'An intervention by God'

Peacekeeping troops escort a humanitarian aid convoy in mid-February in Bangui, Central African Republic. (CNS / EPA / Legnan Koula)

It isn't yet known what caused a cargo plane full of people to crash just after takeoff Nov. 4 in South Sudan, and it isn't even clear exactly how many passengers were aboard a plane that wasn't supposed to be carrying any. In fact, it appears the plane wasn't supposed to be flying at all.

But this much is clear: A 14-month-old girl miraculously survived the crash.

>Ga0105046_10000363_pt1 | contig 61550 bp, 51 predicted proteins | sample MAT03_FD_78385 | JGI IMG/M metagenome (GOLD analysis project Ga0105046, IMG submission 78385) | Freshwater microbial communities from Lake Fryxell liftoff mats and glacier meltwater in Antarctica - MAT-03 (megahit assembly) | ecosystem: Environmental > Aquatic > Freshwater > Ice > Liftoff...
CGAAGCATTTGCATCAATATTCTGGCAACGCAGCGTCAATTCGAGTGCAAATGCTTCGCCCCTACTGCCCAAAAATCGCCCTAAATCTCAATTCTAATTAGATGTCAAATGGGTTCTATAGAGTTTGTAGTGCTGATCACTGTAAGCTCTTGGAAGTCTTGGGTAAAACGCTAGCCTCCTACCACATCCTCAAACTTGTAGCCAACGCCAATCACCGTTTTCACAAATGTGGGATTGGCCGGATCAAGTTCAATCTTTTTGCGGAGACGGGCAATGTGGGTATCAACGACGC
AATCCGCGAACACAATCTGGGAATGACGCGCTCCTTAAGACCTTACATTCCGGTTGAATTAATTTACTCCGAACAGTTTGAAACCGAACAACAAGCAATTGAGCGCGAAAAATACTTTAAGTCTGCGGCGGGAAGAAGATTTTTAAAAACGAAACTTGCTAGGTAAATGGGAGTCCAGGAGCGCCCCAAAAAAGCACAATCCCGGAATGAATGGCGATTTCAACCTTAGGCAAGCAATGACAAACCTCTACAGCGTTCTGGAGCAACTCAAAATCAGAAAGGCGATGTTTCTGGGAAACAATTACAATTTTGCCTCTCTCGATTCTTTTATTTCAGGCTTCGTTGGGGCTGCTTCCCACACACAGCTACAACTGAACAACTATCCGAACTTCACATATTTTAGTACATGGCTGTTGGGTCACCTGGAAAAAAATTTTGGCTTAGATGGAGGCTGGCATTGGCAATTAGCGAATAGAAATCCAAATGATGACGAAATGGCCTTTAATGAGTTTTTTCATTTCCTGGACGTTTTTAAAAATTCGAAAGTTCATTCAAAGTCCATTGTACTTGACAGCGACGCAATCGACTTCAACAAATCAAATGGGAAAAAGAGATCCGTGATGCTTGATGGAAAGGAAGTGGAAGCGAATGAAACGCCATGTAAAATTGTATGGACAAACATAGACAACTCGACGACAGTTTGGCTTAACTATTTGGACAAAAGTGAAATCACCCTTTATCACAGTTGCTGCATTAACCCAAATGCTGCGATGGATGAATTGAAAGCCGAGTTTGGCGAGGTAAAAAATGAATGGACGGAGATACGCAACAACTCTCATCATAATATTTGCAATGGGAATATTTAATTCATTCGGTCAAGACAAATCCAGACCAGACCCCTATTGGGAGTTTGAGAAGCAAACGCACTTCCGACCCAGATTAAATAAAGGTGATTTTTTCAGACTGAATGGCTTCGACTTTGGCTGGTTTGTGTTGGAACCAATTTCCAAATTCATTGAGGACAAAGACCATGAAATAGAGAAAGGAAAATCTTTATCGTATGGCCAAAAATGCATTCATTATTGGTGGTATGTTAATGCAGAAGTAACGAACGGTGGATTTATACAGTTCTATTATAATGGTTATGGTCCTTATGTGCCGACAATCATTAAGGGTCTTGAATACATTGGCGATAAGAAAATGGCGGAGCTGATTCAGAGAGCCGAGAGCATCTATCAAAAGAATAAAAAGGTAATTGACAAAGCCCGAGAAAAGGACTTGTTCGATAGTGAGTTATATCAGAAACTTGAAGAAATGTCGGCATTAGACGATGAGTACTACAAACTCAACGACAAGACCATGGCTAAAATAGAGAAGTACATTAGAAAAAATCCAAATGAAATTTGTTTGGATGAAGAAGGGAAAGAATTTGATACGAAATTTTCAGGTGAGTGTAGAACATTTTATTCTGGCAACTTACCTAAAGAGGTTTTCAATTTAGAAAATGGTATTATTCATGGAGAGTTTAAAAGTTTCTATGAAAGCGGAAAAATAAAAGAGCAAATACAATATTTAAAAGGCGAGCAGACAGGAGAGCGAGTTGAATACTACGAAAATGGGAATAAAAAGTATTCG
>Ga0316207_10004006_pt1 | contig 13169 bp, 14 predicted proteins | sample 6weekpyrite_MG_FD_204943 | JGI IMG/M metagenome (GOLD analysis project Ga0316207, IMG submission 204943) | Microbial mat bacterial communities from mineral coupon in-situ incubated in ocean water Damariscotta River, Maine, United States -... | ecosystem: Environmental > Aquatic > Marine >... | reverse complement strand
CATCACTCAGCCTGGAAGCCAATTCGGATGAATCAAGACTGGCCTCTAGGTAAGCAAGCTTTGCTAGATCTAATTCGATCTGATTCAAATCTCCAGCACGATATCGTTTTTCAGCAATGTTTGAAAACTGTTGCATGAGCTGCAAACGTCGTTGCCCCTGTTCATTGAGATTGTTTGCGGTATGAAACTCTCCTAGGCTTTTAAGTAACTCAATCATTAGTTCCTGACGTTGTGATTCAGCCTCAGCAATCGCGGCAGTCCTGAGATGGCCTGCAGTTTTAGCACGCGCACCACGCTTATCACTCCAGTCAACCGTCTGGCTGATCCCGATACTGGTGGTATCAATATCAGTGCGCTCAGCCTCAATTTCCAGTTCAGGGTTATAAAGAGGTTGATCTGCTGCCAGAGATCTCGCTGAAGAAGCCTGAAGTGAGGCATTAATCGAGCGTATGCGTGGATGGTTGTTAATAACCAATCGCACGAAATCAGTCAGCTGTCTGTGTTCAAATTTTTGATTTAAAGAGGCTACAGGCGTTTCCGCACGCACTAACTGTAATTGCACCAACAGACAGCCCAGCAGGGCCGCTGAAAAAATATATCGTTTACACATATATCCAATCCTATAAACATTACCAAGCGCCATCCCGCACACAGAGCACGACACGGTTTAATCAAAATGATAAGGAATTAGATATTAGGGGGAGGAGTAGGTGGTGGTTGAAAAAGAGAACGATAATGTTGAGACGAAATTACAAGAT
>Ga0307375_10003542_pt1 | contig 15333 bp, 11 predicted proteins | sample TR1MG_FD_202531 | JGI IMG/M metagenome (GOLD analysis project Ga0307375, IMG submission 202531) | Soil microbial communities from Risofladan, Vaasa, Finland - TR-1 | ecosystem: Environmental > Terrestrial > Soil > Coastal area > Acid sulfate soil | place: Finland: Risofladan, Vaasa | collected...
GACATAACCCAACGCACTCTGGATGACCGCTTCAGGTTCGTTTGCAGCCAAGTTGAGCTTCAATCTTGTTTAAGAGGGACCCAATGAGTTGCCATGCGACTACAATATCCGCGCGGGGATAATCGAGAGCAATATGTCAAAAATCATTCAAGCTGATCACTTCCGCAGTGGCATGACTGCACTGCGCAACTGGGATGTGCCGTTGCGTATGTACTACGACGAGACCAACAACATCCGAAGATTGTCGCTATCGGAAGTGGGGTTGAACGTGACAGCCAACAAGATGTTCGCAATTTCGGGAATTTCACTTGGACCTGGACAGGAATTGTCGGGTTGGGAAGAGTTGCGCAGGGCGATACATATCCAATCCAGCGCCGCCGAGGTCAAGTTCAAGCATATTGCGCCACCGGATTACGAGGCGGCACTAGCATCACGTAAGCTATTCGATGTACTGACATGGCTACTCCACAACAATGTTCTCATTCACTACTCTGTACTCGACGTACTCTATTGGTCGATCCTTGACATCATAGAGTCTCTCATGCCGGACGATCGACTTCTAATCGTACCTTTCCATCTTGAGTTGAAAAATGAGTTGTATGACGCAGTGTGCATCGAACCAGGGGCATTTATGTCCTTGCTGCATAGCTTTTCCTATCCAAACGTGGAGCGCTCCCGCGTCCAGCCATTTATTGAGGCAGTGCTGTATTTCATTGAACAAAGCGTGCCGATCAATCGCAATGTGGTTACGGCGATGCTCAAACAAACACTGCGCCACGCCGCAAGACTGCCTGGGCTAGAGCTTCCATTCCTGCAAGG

The Antonov An-12 plane took off from the South Sudan capital, Juba, and was heading to the oil fields in Upper Nile State, but came down half a mile from the runway.

Initial reports were that the toddler may have been the only survivor; other reports said there was another — a man who may have shielded the child with his body during the crash.

The Guardian reported that Achol Deng, a South Sudanese television employee who was among the first at the crash site, said she found the girl near the wreckage, lying on the chest of an unconscious man who had also been injured in the crash. Deng said she and others took the baby to the hospital.

"It was like an intervention by God," Deng said, though the Guardian wrote that her story could not be verified.

The toddler had a broken leg and a head wound; the man had severe injuries to his head, arms and legs.